we go round this loop a few times, resolving what the issue is, or at least trying to resolve it, and each of us gets to learn something, and, ultimately, hopefully, the quality of the code and/or documentation that comes out of it gets improved, and everyone is happy that they learned something.

AT NO FUCKING TIME are the words "ok, gloves off" anticipated to be heard in those discussions, the ones in my head.

graeme - as an experienced developer, you should know better.

if someone describes to you something that quite obviously demonstrates that they haven't got a clue [like i did when i didn't know what <> was], but they appear to be quite articulate and also quite intelligent, then next time why don't you consider telling them "look, dude, you're completely in the wrong ball-park, and you're likely to take up quite a lot of our time if we explain it to you in detail. please trust me when i say that your issue is probably this this or this, and please investigate it by trying that, that or that, and come back to us and let us know".

telling me that my issue is a problem with someone else's default configuration is FUCK ALL use to man nor beast.


i did some code-walking in exim 4.64 and to me it would appear that there is a problem with 550 codes being ignored by the code that uses src/transport/lmtp.c - but (and i know why and i agree with the design) i haven't yet found the point where the exec()s call out from, as it's a bit complicated to follow (and the code comments are extremely useful and well-written but it's _still_ a bit hard to follow as it's unfamiliar code to me).

here's the thing: i've already made my decision not to pursue this.

instead, i'm just going to put in a little bit of exim config and leave it at that. if that exim config makes messages from <> bounce with a reject message saying 'sorry, <> messages not accepted, please send manually to postmaster@lkcl.net' then so be it. it solves my immediate problem.

so, your 'ok gloves off' stupid outburst has _lost_ you someone who could have helped you solve a problem. helped you to help others. which is the whole point of writing free software.

_don't_ do that again. not to anybody. no matter _what_ you may have heard about them.

now, here's the thing. this is _another_ example of developers who can't deal with intelligent but inexperienced users of their software, who _want_ to help, _want_ to get things resolved.

and yes, i know that i'm a complete pain, and i go totally off on the wrong tangent making the wrong conclusions and treading on toes along the way - but who doesn't???

here's the bit about this that makes me particularly sad: i love exim, and it's a great mailer, and i consider it to be a hell of a lot easier to work with than the alternatives: with exim, i can achieve more (extremely complex things) in a very short amount of time.

the goal of the developers (all free software developers) should be to think of ways to accelerate the development of free software to reach and help the maximum number of people that they can.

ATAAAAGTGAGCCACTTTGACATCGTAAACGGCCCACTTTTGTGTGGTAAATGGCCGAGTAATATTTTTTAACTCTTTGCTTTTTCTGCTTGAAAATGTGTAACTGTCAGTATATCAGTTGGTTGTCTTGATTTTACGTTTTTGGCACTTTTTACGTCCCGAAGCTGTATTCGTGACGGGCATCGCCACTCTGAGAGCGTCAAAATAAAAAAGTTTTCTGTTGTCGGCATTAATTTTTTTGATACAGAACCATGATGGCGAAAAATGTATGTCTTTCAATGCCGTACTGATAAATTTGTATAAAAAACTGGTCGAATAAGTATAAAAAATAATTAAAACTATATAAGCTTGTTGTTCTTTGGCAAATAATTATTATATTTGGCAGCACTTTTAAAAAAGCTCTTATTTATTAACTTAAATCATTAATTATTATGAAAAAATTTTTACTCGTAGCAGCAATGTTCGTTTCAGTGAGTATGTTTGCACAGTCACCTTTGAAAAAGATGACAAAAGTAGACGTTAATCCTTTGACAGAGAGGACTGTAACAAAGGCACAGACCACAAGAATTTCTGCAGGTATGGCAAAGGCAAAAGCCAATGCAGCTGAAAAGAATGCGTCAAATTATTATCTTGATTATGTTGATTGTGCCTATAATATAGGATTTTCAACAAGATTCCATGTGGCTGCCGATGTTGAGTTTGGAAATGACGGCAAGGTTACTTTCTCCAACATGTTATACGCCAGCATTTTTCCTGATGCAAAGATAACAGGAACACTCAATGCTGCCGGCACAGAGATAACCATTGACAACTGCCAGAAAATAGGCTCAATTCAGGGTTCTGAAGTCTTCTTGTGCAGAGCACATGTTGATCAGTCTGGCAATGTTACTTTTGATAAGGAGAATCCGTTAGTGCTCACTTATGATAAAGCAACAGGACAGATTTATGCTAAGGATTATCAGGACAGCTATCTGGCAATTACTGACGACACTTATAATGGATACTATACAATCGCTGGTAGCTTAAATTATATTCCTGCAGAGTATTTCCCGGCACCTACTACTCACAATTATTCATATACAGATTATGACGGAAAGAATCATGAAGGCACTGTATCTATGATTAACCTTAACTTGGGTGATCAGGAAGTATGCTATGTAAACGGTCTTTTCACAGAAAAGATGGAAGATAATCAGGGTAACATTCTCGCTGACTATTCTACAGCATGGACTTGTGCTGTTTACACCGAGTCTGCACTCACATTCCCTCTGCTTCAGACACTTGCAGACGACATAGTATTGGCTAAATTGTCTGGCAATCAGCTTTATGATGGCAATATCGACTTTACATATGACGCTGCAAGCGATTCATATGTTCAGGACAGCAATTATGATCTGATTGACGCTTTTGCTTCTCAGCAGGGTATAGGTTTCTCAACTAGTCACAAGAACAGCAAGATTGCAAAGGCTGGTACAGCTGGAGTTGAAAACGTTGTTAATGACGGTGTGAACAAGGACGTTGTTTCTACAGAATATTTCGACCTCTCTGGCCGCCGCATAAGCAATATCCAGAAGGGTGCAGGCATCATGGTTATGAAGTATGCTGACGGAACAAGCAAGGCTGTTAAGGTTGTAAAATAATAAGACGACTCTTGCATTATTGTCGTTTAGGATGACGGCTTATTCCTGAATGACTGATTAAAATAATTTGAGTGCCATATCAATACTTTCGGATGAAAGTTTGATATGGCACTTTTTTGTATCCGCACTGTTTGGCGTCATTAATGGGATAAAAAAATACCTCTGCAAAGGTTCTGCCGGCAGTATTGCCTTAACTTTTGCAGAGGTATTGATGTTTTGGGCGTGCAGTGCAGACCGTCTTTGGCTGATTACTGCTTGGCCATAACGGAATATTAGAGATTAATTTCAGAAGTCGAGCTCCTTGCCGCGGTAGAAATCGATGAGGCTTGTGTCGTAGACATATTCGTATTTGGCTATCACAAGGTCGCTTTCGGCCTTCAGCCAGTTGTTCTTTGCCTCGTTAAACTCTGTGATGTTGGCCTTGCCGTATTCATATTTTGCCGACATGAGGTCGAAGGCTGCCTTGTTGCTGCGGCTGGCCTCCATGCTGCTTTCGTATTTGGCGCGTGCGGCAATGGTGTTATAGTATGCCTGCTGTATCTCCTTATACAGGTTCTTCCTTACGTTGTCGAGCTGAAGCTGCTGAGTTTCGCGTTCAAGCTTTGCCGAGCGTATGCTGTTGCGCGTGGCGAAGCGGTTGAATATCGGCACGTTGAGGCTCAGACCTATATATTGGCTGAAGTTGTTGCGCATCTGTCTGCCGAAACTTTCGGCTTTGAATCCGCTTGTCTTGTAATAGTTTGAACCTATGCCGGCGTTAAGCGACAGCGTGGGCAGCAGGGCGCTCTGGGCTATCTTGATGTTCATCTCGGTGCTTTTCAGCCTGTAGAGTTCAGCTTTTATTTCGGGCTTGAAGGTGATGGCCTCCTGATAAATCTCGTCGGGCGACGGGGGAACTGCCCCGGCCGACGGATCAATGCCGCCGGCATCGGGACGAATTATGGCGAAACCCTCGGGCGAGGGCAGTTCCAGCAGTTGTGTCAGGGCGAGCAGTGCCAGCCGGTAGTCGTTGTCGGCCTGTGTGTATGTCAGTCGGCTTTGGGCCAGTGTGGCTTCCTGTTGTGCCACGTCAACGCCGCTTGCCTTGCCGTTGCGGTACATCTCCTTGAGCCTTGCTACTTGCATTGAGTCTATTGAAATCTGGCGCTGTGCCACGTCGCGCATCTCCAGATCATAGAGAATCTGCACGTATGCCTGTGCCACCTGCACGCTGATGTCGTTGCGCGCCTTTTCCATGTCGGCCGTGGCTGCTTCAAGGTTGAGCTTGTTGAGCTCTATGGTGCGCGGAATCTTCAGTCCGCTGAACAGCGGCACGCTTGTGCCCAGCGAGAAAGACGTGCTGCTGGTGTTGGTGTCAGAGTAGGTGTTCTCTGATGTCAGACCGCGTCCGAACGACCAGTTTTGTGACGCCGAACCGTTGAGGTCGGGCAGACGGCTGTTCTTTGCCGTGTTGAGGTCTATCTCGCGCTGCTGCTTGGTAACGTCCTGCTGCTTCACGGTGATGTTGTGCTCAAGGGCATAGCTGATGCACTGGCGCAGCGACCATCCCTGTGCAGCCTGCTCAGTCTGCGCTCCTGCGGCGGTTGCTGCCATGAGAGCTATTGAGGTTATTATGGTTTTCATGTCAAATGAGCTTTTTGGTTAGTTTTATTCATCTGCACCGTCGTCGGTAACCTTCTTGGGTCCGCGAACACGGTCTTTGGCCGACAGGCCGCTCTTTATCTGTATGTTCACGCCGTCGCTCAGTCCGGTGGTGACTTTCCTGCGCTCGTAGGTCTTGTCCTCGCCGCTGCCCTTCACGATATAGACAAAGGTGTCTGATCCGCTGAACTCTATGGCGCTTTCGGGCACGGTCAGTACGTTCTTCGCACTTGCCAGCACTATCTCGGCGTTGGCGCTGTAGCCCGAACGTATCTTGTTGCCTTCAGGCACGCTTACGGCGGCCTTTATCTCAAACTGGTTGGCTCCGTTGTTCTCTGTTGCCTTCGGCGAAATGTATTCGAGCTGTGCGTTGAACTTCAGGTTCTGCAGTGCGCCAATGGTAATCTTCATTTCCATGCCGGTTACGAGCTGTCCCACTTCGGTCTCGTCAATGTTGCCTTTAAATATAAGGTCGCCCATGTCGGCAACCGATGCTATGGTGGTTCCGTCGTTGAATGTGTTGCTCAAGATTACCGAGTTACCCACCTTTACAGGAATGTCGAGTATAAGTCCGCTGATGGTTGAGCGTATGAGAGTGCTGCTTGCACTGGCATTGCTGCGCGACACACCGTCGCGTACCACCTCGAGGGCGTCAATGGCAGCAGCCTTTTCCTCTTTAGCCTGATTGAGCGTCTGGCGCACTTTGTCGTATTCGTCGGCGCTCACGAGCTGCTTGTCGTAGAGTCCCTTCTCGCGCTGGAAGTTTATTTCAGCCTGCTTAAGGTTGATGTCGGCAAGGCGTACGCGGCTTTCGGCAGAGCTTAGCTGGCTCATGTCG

this is a _classic_ example of how not to go about doing exactly that. the developer, in this case, graeme, was extremely sarcastic, extremely nasty, extremely unhelful, rude, curt and generally demonstrated, without saying so (which would actually have been much better) that he really didn't want to waste his time even communicating with me.

and yes, i know i'm a pain. but somebody has to be a pain. otherwise there's no way to know when the pain stops, is there?

this is _way_ cool code, and i wrote it :)

def add_d2(*args): """ cool function for making dictionaries of dictionaries ad infinitum.

1st arg: top-level dictionary of .... of .... of ... of dictionaries [... keyname for dictionary of dictionaries of dictionaries ...] [... keyname for dictionary of dictionaries ...] [... keyname for last dictionary ...] final arg: value to be stored. """

dict_list = [args[0]] key_names = list(args[1:-1]) val = args[-1]

for keyname in key_names[:-1]: dict_list.append(dict_list[-1].setdefault(keyname, {})) dict_list[-1][key_names[-1]] = val

you use it like this:

    d = {}
    add_d2(d, keyname1, keyname2, asmanykeynamesasyouwant, val)

and then you can do this:

    print d[keyname1][keyname2][asmanykeysasyouwant]

and it will return val.

i've been using a two-dimensional dictionary-of-dictionaries-of-values for quite some time in some of the code i've been working on, and when i needed a third dimension i went RRRRIGHT, that's it, i'm writing a multi-dimensional dictionary-storing-thing.

it even works for 1-dimensional dictionary things (duh, so why bother?? just do d[x] = y but yes, if you have a function which does multidimensional storage then it's useful not to have to special-case 1 dimension)

y'know... _just_ sometimes, a simple bit of code can be... really cool :)

5 Feb 2007 (updated 5 Feb 2007 at 21:21 UTC) »

i'm just doing the first backup of my laptop - ever. dating back to nearly 1999, when i was working for linuxcare i got given the 10gb hard drive from the laptop i was using at the time and i continuously transferred the data from that drive to the next machine, every, what... 18 months or so.

now, i am using rsync to do backups of a 60gb drive, which i haven't fully partitioned yet, and there are 1.3 MILLION files on it.

gahhd _damnnn_.

ncm: i'll take that orinoco card off your hands. seriously!

luke: spam...

ok, the stop-windows-from-being-able-to-be-installed problem is a variant on this:


basically, the XP install cd doesn't understand the partition layout that linux fdisk can end up creating. so, that's 512 bytes which can, if put into a virus payload, wipe out windows, wholesale.